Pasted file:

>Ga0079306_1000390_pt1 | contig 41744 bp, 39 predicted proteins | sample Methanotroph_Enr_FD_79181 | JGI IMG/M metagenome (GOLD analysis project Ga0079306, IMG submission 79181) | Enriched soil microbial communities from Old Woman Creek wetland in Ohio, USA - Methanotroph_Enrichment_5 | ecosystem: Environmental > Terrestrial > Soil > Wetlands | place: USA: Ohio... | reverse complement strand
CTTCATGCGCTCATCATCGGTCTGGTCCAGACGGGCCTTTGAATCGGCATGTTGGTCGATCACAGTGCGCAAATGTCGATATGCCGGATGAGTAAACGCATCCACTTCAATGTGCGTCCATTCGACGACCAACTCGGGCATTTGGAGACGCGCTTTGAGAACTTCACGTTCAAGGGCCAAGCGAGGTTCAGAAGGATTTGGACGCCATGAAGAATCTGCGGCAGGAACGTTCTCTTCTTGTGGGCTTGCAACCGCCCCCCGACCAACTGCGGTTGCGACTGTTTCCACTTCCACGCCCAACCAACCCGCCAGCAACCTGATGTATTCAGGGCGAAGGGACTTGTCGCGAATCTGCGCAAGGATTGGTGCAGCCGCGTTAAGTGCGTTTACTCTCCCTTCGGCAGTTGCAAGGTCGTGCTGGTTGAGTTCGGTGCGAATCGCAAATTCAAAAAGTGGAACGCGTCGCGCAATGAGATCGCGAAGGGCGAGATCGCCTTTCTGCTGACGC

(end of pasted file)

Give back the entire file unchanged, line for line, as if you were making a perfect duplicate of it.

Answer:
>Ga0079306_1000390_pt1 | contig 41744 bp, 39 predicted proteins | sample Methanotroph_Enr_FD_79181 | JGI IMG/M metagenome (GOLD analysis project Ga0079306, IMG submission 79181) | Enriched soil microbial communities from Old Woman Creek wetland in Ohio, USA - Methanotroph_Enrichment_5 | ecosystem: Environmental > Terrestrial > Soil > Wetlands | place: USA: Ohio... | reverse complement strand
CTTCATGCGCTCATCATCGGTCTGGTCCAGACGGGCCTTTGAATCGGCATGTTGGTCGATCACAGTGCGCAAATGTCGATATGCCGGATGAGTAAACGCATCCACTTCAATGTGCGTCCATTCGACGACCAACTCGGGCATTTGGAGACGCGCTTTGAGAACTTCACGTTCAAGGGCCAAGCGAGGTTCAGAAGGATTTGGACGCCATGAAGAATCTGCGGCAGGAACGTTCTCTTCTTGTGGGCTTGCAACCGCCCCCCGACCAACTGCGGTTGCGACTGTTTCCACTTCCACGCCCAACCAACCCGCCAGCAACCTGATGTATTCAGGGCGAAGGGACTTGTCGCGAATCTGCGCAAGGATTGGTGCAGCCGCGTTAAGTGCGTTTACTCTCCCTTCGGCAGTTGCAAGGTCGTGCTGGTTGAGTTCGGTGCGAATCGCAAATTCAAAAAGTGGAACGCGTCGCGCAATGAGATCGCGAAGGGCGAGATCGCCTTTCTGCTGACGC